" How Tap Water Can Impact Indoor Growing | Herbal House

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How Tap Water Can Impact Indoor Growing.

Tap water, especially when not distilled or filtered contains several things that are not ideal for your plants 

These things can be, but are not subject to, lead, chlorine and pathogens. In this blog post we will describe the different things to look out for and some simple solutions to make sure you are giving your plants the best water they can have.

Water temperature and plants 

Using tap water fresh out of the tap does not guarantee it is good quality for your plants. The temperature of the water will change depending on the day. The hardness and pH will also differ depending on your region.
Plants such as tropical plants are very sensitive to sudden changes in temperatures and giving them water out of their ideal temperature range would most definitely lead to the plants being shocked.

Reason for mixed Chlorine with water 

Most municipalities add Chlorine as a gas, but when the Chlorines forms are mixed with water, hypochlorous acid (HOCl) is produced, which is what does the disinfecting making it safe for us, humans, to drink.

How to make the plants healthy 

Get rid of Chlorine

Getting rid of Chlorine is very important for your plant health, however, as Chlorine will kill of your precious microbes that your plant needs to live a happy life. This is incredibly important for organic growers as they rely on high microbial activity within their growing medium to keep their plants happy.
Letting the water sit in your watering can or bucket for a day will ensure that there is adequate time for the Chlorine to dissipate. However, this is dependent on a few key variables such as, the water and surrounding air temperatures, the pH of the water, the amount of surface area of water that is exposed to air and of course, the Chlorine content of your tap water as this changes depending on recent storms etc in your area. Actively aerating your water via a pump and air stones will enable you to get rid of the chlorine much quicker, anywhere from 20 minutes to 4 hours.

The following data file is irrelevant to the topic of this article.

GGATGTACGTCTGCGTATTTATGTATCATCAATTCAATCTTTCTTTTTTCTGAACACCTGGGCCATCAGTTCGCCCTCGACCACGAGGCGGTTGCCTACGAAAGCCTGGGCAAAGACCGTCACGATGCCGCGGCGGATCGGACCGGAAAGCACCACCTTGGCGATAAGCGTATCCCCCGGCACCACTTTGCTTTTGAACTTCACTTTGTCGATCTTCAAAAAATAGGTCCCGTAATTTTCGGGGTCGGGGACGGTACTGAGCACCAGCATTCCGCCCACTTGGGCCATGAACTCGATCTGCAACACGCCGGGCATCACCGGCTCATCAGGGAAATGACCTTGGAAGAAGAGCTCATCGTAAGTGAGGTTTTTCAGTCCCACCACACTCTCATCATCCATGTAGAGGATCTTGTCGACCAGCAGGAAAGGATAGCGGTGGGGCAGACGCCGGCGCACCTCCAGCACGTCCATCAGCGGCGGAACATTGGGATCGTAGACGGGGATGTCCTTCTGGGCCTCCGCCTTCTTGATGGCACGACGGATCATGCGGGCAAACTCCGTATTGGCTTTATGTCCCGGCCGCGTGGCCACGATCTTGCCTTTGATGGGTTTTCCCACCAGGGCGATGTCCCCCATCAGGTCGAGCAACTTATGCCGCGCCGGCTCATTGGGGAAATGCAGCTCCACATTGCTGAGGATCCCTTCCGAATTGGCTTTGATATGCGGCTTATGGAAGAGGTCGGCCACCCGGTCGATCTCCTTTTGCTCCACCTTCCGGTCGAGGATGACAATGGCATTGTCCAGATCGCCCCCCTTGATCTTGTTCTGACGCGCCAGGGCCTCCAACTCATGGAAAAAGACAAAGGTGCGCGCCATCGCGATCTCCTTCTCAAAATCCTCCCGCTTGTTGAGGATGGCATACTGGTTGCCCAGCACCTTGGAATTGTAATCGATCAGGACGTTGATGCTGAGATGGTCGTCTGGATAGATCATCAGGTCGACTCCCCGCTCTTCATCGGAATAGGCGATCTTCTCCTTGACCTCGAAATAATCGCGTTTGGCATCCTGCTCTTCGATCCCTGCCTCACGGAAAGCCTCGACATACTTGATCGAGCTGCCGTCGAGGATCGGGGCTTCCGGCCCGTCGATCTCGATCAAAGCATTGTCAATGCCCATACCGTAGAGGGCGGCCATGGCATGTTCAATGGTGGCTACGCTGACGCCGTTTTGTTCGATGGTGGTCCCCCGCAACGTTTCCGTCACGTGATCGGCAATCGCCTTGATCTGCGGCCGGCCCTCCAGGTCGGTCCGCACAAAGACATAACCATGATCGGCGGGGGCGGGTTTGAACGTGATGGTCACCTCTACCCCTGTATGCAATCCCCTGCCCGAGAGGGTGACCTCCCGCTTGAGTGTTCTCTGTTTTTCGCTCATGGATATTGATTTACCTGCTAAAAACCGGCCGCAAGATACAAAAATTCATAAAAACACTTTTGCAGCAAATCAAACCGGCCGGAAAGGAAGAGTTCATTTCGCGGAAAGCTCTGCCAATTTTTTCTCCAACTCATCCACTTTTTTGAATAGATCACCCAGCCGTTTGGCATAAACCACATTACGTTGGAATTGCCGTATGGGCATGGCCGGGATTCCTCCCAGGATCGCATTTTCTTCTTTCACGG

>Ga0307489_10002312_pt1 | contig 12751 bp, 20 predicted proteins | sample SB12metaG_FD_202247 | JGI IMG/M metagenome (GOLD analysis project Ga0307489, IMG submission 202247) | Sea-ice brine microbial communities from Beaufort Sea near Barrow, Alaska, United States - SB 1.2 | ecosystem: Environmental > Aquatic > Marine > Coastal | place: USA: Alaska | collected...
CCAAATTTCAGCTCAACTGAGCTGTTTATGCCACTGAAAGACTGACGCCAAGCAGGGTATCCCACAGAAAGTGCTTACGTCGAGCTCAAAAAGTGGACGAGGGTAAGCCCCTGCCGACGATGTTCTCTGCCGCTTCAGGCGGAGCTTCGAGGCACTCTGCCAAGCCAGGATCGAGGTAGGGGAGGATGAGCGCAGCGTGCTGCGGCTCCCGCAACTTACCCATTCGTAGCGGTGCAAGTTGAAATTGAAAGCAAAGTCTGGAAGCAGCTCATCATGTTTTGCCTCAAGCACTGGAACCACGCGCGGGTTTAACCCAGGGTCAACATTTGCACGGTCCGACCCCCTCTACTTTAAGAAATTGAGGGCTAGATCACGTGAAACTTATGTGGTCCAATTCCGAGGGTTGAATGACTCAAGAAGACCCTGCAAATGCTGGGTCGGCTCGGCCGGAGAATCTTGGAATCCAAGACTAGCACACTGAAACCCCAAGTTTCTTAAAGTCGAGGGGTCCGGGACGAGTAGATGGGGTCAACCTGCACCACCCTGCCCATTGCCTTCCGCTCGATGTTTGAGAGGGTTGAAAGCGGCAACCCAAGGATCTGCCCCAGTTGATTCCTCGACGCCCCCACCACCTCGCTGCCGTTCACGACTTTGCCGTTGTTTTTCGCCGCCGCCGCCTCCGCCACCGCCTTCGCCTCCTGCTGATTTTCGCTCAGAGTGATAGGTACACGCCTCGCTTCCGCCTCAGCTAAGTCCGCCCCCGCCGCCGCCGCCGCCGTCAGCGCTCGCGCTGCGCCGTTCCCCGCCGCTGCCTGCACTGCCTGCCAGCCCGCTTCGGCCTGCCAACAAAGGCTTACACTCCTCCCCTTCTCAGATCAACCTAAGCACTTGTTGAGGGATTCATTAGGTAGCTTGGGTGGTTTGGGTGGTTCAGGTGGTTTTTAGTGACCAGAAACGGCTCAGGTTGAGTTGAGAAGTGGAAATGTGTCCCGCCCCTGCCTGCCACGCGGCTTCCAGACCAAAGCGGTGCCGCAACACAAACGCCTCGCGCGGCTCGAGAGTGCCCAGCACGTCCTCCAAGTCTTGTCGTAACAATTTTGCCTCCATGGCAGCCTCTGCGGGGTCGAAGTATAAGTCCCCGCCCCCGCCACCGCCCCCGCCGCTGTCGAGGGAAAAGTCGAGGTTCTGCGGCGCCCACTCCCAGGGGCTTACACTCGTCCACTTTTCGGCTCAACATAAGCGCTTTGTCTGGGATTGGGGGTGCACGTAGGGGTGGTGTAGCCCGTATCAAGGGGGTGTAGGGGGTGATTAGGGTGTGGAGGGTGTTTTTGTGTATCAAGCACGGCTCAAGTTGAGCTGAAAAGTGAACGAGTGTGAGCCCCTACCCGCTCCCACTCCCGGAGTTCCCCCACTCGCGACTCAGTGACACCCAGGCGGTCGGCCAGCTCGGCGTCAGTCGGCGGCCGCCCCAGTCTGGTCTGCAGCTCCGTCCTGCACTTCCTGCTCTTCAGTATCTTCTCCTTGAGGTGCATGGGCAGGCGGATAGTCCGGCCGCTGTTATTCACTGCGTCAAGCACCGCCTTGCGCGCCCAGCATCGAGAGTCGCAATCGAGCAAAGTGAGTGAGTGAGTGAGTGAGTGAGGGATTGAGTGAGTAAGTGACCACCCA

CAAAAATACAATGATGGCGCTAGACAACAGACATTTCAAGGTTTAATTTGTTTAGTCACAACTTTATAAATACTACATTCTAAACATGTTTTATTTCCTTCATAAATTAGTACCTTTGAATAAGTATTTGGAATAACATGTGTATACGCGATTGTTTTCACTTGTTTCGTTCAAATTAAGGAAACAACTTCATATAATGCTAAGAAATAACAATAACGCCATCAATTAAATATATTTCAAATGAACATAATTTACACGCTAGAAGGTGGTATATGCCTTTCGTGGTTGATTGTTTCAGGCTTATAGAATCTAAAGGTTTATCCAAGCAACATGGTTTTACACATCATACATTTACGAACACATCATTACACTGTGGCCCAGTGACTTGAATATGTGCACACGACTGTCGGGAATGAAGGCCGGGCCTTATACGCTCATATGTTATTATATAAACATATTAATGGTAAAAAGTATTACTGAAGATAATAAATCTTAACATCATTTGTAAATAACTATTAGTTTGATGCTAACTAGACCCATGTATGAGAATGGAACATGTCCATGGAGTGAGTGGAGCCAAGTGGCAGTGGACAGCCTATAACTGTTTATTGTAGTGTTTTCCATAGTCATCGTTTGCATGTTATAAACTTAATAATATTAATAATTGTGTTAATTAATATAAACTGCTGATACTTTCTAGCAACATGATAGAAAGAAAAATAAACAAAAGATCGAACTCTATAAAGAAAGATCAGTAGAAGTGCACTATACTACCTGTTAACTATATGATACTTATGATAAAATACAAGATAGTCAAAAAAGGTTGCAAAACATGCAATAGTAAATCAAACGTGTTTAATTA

Use pH adjusting solutions based on the area you live

The amount of chemicals or the hardness of your water can differ in dependence on your living area. If your water is too hard, then it can bring on a lot of downsides. Auckland water, for example, is quite hard compared to other regions and because of this the pH tends to come out much higher due to the increased amounts of Magnesium(Mg) and Calcium(Ca). People in these regions will need to take more care when feeding your plants tap water from these regions.

A water pH level that is too high means certain nutrients will be unavailable to your plant. It is common for people to use pH adjusting solutions to get to their desired pH range required by their plant.
Another common issue arises when doing so. If using Phosphoric acid when adjusting a water solution, especially before any other nutrients are added. Carbonates will form into phosphates, one in particular, Calcium Carbonate(CaCO3/Limescale) this causes major issues especially when used in a hydroponic setting as this will cause blocked lines. To negate this issue, using a pH down that uses Nitric acid instead, will ensure there is no build up in peoples systems.

Pros and cons for reverse osmosis system 

The best thing you can do is to implement a Reverse Osmosis Filter into your growing situation


Although these won't remove Chlorine, a Reverse Osmosis system will remove all minerals and contaminants from the water. If adding nutrients to your water, this will allow you to control the nutrient levels with absolute precision giving your plants exactly what they need.


The downside to using a Reverse Osmosis system is that they require a fair bit of maintenance. We would suggest to seriously consider a RO filter if your tap water supply shows 300 PPM or higher.